While Campaigning For Other Democrats, Sen. Warren Gains Fans
STEVE INSKEEP, HOST:
We report next on a woman who's become a focus of presidential speculation. Hillary Clinton, of course, is an overwhelming front-runner for the Democratic nomination, but Elizabeth Warren has excited a lot of Democratic activists. The Massachusetts senator is spending her summer traveling the country.
DAVID GREENE, HOST:
She is campaigning for other Democrats which, of course, puts her in front of a lot of crowds. Today she'll visit Detroit addressing the Netroots Nation conference. That's a major annual gathering of progressive activists. Warren's tough stance on Wall Street has made her a fast-rising star. Here's NPR national political correspondent Don Gonyea.
DON GONYEA, BYLINE: In Detroit, in Louisville, in Cleveland, in states considered blue, red or battleground, this is what it sounds like when Elizabeth Warren makes an entrance.
GONYEA: This particular event was earlier this week in Shepherdstown, West Virginia, a long way, politically, demographically and economically from Warren's home state of Massachusetts. She was campaigning for Natalie Tennant who's in an uphill fight to keep the state's U.S. Senate seat in Democratic hands. Warren's politics are far more liberal than those of West Virginia - even West Virginia Democrats. But she keeps her message focused on the tough times for people who, Warren says, don't get a fair shake.
(SOUNDBITE OF ARCHIVED RECORDING)
SENATOR ELIZABETH WARREN: I'll tell you how I see this. Citibank, Goldman Sachs, all those other guys on Wall Street - they've got plenty of folks in the United States Senate who are willing to work on their side. We need some more people willing to work on the side of America's families. That's what we need to do.
GONYEA: Then there's her own personal story and blue-collar roots - her father's heart attack when she was 12, which caused the family to lose their station wagon and almost the house. She became a teacher, then an attorney, then a Harvard professor.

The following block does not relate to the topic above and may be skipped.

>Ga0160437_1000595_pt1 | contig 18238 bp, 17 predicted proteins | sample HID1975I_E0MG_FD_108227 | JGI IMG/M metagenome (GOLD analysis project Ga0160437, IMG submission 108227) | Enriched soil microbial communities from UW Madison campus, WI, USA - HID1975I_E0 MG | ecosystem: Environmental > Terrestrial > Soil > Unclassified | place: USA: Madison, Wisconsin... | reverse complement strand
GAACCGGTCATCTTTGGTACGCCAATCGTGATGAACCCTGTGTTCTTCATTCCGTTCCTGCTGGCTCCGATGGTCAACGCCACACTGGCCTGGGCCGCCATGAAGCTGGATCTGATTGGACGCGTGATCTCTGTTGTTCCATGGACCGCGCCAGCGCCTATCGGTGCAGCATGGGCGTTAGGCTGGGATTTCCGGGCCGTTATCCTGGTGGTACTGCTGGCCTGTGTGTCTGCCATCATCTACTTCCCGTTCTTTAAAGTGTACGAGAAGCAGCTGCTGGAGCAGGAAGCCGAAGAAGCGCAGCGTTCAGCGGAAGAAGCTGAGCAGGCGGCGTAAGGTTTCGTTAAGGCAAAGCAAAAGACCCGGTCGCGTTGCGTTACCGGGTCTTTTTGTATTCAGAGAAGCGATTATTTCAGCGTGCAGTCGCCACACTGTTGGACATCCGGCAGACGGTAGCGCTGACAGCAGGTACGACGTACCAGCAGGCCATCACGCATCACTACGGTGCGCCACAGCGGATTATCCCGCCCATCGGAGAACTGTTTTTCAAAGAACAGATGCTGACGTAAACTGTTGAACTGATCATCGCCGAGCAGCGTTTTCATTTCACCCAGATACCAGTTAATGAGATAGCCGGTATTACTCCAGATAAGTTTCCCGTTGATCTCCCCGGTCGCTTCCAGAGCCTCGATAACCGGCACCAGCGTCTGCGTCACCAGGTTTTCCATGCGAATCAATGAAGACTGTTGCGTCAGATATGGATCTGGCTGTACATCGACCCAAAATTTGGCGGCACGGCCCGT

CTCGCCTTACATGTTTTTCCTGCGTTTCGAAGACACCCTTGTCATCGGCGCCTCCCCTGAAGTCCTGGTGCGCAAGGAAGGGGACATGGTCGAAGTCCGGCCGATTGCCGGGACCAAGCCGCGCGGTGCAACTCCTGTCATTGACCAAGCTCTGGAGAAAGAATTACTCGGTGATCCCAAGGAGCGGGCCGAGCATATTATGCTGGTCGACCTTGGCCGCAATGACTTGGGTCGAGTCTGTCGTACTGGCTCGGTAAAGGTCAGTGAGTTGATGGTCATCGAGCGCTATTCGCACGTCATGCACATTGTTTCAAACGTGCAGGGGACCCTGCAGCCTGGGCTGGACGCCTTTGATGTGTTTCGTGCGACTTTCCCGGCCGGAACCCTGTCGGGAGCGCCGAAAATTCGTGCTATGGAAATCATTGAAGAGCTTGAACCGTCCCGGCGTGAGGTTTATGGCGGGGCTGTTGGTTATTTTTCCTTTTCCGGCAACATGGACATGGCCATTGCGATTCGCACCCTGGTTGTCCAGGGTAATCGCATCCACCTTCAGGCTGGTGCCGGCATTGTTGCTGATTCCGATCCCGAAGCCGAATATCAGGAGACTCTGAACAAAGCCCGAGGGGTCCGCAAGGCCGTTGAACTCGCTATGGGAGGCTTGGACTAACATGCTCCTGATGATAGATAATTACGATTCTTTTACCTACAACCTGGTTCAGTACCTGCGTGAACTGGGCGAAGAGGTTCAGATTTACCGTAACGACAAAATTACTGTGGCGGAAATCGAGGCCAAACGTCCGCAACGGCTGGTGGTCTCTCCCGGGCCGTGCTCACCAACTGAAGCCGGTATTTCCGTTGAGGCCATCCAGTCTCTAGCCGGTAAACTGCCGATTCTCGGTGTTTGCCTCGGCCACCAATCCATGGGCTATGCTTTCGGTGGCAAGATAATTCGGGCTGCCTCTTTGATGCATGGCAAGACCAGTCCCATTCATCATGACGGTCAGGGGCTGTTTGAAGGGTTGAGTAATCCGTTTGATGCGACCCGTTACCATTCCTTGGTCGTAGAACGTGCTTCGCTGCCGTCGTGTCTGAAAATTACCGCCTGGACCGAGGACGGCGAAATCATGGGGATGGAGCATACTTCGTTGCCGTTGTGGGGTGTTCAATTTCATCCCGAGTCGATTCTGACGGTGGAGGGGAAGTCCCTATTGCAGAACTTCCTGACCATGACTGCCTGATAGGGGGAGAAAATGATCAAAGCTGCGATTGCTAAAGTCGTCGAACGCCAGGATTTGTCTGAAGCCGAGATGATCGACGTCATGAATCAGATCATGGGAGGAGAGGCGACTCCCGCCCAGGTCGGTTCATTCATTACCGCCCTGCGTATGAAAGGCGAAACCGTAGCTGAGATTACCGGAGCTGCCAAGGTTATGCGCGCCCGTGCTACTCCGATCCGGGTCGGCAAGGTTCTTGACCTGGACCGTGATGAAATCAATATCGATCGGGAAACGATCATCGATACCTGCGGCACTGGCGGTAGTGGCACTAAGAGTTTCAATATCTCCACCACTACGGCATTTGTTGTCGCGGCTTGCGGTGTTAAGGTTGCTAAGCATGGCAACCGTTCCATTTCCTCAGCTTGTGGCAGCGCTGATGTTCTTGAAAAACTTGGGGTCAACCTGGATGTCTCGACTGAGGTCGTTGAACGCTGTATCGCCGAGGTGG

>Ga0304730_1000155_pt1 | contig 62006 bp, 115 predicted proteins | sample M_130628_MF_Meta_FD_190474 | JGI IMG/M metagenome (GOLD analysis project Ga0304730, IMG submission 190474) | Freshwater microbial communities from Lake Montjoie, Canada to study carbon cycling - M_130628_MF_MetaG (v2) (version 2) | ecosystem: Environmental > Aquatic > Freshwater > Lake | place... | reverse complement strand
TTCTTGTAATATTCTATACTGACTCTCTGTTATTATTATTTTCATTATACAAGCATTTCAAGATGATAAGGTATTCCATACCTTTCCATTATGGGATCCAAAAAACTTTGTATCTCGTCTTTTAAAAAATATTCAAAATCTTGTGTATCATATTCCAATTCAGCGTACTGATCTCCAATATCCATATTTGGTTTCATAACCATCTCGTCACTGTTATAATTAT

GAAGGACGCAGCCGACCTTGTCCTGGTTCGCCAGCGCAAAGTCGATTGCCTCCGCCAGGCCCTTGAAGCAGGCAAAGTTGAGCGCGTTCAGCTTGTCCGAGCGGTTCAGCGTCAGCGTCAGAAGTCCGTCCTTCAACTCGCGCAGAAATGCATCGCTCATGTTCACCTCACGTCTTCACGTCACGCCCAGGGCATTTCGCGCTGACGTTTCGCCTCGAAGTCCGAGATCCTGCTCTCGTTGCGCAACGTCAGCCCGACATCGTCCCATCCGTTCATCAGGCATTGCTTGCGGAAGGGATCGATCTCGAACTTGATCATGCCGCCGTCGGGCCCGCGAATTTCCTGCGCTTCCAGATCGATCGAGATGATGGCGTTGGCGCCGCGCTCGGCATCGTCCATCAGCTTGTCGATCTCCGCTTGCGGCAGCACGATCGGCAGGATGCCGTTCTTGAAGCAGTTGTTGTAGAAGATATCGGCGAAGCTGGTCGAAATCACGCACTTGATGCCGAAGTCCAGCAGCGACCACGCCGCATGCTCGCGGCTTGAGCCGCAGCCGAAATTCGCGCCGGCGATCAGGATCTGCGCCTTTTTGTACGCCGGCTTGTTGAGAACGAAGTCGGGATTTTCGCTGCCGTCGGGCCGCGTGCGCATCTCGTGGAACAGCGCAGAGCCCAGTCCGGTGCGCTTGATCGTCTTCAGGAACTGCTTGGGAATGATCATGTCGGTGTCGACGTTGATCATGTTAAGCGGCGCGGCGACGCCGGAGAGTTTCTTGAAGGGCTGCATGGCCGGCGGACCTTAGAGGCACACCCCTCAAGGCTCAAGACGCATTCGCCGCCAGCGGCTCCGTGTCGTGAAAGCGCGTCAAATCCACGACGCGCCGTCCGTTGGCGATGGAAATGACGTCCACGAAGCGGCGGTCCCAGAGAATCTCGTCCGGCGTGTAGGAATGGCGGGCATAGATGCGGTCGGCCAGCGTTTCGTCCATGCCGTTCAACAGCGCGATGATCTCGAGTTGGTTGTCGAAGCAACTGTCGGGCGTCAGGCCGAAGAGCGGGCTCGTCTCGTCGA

WARREN: I'm the daughter of the janitor, and I ended up in the United States Senate. America is truly a great country.
GONYEA: The enthusiasm around Senator Warren - the crowds - the Democrats asking her to come campaign with them and the way she keeps getting asked about a White House bid bring to mind the early buzz for another newly elected U.S. senator who excited the left - Barack Obama back in 2006. Bridgid Harrison, a political scientist at Montclair University also points to this.
BRIDGID HARRISON: One of the issues that Senator Warren is most known for and the thing that she's talking about across the country is the student loan interest rate issue. This is something that resonates with many young voters, and I think that this is one potential vehicle for garnering the support of that very important constituency that really kind of has been silent and sleeping for the past six years.
GONYEA: About 400 people packed the hotel ballroom for Warren's event in Shepherdstown. They also couldn't help talking about whether Warren will change her tune about pursuing the presidency. A lot of people here said they like Hillary Clinton, as well - like 64-year-old Karen Gorrel who says she'd like to see Warren run.
KAREN GORREL: I think so. Go for it. I would - we would support her. And I love Hillary Clinton. I would support Hillary Clinton but...
GONYEA: Given a choice between her and Hillary?
GORREL: Don't make me do that.
GONYEA: For now, any real talk of 2016 will have to wait. In the meantime, Warren will continue her travels trying to elect Democrats in 2014 and picking up political friends along the way. Don Gonyea, NPR News.
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